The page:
Hertz sued Zurich. No one knows where the lawsuit stands now. Neither company returned The Advocate’s requests for comments. That may mean that both companies simply don’t care very much what happens in this case.
The Port of Lake Charles will need $76 million to complete its repairs. And it will need federal aid to get the job done. It can’t come up with the required sum on its own.
On the positive side, the sale of building materials in the area has gone up 80 percent in the last year. And while that is certainly good, it’s in line with what we would expect during a hurricane recovery.
Also on the positive side are several statements by Panorama’s part-owner Frankie Randazzo, who specifically addressed recovery in downtown Lake Charles. “I don’t think, I know, Panorama is going to be an epicenter of … downtown revitalization because it’s going to be a rally point. When that thing reopens, people are going to show up and they’re going to be thankful. They’re going to see the work, they’re going to see the tenacity that we had, and they’re going to reward us with business and support.”
Randazzo is exactly right when he says Panorama could become a rallying point. Downtown development was moving at a brisk rate a few years back because young people looking for fun on the weekend knew that the downtown had a diverse, energetic and heavily peopled music scene. If you didn’t like the music at one venue, you could just walk to another one.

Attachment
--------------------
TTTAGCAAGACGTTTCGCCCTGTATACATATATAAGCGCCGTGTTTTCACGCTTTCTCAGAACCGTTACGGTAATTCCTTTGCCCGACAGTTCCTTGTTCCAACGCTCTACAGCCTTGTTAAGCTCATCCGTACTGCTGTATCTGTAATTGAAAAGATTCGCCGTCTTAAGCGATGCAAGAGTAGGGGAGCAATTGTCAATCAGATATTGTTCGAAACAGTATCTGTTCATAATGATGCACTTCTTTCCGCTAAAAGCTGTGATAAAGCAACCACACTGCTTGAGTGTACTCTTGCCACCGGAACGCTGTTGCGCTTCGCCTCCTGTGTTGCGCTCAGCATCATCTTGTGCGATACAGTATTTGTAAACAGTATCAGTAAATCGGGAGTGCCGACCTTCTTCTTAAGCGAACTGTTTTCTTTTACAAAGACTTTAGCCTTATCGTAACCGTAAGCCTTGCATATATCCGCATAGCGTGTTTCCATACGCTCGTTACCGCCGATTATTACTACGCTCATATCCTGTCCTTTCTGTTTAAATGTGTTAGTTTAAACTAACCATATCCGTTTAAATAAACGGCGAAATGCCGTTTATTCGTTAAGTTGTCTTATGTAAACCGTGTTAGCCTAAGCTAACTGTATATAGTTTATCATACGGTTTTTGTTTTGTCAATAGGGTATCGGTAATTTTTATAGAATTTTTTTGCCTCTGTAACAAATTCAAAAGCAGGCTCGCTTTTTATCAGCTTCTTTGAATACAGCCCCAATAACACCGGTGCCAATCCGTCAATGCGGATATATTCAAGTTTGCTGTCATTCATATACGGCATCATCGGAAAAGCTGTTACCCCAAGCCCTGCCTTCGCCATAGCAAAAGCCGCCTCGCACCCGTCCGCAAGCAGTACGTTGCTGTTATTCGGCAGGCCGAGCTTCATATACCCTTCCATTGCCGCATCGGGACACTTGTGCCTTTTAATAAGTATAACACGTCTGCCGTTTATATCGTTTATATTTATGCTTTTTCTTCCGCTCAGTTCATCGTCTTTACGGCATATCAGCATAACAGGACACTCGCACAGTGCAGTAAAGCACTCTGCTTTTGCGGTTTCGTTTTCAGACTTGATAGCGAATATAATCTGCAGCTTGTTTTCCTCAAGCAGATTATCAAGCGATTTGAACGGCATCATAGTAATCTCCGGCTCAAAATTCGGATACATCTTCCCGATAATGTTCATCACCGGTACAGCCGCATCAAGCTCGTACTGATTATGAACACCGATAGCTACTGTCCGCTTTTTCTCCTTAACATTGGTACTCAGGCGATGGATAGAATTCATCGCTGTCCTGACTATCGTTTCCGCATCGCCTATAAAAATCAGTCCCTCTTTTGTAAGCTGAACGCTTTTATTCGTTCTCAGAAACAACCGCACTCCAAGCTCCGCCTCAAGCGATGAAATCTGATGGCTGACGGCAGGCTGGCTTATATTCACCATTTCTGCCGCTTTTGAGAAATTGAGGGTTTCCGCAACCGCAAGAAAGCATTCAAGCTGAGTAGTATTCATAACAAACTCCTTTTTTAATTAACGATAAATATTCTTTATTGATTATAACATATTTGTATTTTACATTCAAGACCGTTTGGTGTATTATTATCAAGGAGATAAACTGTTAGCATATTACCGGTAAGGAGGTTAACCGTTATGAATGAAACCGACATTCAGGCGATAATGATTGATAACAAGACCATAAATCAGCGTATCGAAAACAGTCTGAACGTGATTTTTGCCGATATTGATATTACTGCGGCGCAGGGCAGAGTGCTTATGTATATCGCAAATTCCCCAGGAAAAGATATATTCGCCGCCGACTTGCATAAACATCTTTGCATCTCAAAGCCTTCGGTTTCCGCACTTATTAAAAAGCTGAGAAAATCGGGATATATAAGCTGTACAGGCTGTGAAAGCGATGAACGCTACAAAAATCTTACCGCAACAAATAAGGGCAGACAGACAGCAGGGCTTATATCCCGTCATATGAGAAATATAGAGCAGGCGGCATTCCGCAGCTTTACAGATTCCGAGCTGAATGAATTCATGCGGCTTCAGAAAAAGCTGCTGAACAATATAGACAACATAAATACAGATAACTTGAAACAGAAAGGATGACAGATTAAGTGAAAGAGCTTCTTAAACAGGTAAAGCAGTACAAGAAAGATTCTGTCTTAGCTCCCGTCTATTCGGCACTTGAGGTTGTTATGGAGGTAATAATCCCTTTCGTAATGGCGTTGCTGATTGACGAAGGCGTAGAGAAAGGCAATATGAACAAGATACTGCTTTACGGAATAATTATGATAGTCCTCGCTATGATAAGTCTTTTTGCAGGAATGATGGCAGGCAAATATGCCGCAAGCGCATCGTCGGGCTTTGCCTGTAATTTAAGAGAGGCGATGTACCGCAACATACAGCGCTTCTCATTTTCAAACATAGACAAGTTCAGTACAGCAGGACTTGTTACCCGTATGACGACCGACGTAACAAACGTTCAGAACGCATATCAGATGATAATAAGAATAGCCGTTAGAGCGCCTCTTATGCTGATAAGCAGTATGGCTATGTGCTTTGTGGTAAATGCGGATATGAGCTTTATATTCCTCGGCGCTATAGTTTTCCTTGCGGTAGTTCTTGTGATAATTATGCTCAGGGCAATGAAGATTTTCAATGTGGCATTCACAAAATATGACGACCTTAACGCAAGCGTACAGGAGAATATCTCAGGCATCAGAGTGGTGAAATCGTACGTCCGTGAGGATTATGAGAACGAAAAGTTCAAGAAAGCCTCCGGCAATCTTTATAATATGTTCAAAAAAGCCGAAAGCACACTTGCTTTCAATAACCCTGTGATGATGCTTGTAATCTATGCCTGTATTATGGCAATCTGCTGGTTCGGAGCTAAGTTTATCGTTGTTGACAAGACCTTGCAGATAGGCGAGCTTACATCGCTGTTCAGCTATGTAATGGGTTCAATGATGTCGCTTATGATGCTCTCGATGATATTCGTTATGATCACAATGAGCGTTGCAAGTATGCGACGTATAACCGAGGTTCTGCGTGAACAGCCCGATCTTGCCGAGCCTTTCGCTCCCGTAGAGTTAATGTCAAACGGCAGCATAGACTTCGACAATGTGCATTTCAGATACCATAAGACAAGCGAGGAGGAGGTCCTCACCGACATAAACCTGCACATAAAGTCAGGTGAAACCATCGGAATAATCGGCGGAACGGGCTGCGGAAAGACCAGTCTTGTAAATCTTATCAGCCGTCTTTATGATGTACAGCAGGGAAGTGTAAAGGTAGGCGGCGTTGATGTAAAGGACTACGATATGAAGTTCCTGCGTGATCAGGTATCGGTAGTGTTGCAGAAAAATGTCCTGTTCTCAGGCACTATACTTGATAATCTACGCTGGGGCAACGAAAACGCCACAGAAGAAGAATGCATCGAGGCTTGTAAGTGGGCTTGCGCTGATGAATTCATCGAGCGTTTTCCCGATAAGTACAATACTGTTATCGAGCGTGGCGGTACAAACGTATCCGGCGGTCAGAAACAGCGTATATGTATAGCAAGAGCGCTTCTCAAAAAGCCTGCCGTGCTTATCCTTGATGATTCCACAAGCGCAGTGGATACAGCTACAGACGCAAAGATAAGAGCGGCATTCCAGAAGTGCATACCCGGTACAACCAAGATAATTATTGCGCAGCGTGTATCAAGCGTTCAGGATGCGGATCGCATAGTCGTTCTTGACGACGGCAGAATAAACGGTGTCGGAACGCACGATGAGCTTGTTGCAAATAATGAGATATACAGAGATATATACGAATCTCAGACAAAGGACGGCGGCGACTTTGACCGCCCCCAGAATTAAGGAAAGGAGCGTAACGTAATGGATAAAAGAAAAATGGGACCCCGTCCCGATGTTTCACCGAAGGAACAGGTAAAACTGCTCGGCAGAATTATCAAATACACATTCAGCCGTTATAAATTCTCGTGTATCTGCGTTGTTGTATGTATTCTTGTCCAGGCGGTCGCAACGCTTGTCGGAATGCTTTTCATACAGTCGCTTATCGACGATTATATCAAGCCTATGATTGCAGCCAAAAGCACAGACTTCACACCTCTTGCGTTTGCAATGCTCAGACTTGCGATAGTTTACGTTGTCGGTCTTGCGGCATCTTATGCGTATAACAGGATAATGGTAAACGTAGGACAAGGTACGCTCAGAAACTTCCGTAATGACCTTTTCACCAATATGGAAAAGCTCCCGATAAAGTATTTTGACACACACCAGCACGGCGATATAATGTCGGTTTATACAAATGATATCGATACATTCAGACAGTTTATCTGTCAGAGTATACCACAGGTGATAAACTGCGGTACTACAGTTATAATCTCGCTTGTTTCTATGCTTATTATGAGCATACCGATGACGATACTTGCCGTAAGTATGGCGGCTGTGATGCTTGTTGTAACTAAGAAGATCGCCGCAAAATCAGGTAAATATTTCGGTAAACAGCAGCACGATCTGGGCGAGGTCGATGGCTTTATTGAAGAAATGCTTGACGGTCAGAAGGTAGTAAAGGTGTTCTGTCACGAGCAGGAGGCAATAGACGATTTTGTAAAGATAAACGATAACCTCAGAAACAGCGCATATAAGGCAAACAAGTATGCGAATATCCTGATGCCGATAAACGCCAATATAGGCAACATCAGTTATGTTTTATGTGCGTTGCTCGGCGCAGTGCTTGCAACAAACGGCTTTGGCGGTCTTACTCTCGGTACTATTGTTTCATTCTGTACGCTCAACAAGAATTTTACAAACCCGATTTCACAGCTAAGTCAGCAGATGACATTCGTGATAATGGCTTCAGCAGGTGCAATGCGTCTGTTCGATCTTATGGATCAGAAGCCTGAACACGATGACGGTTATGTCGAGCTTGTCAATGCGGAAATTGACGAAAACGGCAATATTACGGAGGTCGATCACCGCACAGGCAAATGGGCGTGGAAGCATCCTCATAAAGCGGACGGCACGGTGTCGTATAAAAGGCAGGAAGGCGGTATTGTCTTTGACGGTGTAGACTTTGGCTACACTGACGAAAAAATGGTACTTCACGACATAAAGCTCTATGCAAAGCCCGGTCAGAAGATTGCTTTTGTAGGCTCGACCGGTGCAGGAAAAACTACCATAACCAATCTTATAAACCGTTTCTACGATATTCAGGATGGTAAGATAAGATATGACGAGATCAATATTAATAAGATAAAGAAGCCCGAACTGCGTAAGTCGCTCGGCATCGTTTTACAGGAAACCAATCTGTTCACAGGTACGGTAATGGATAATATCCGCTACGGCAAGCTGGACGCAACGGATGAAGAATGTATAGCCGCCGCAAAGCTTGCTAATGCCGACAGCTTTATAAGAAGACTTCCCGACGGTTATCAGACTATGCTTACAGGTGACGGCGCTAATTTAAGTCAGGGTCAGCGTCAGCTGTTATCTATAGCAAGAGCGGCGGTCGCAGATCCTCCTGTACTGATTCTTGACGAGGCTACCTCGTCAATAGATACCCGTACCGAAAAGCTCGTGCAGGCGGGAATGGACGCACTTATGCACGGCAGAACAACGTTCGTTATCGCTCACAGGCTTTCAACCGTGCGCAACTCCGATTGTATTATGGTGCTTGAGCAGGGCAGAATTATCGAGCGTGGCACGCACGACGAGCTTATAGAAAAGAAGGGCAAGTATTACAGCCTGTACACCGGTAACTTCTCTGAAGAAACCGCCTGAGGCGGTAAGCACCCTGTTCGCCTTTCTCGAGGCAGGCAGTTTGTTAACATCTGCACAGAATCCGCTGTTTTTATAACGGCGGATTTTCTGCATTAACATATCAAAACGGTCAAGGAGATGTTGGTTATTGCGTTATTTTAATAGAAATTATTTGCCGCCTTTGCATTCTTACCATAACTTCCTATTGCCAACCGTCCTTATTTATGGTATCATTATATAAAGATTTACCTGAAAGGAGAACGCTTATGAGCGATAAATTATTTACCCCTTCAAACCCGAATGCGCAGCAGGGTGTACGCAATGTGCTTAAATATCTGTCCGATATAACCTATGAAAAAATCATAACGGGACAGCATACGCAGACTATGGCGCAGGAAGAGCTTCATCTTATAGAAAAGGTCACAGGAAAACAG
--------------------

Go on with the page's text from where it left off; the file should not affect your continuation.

After Luna Live closed, Panorama was the one musical lynch pin that remained. That lynch pin will have to be put back in place before downtown can once again have a scene that’s worthy of being called a scene. Fortunately, it looks like that is going to happen.
But with many of these recovery issues, it doesn’t appear that there’s going to be major improvement in the very near future. People around here will just have to keep putting up with the long slow struggle.
As for getting fast food places back to their pre-storm levels of production, for that to happen, someone somewhere is going to have to create hundreds of rental units with rents of less than $1,000 a month. And that’s just as sure as pigs can make fertilizer.
Young Band Nation Gigs
The Young Band Nation of the SWLA Music School is still “trying to find things that are safe, responsible, and socially distant so that we can all have a good time.” And some gigs are being scheduled now and then.
And then listeners are invited to take in a Winter Jam at the Luna Bar and Grill patio on Dec. 18 from 4 to 6 pm. This is another event at which all school bands will perform.
School leader Marcus has some words of encouragement for fans: “Hopefully we are well on our way to having some normal gigs as we rock through our semester.”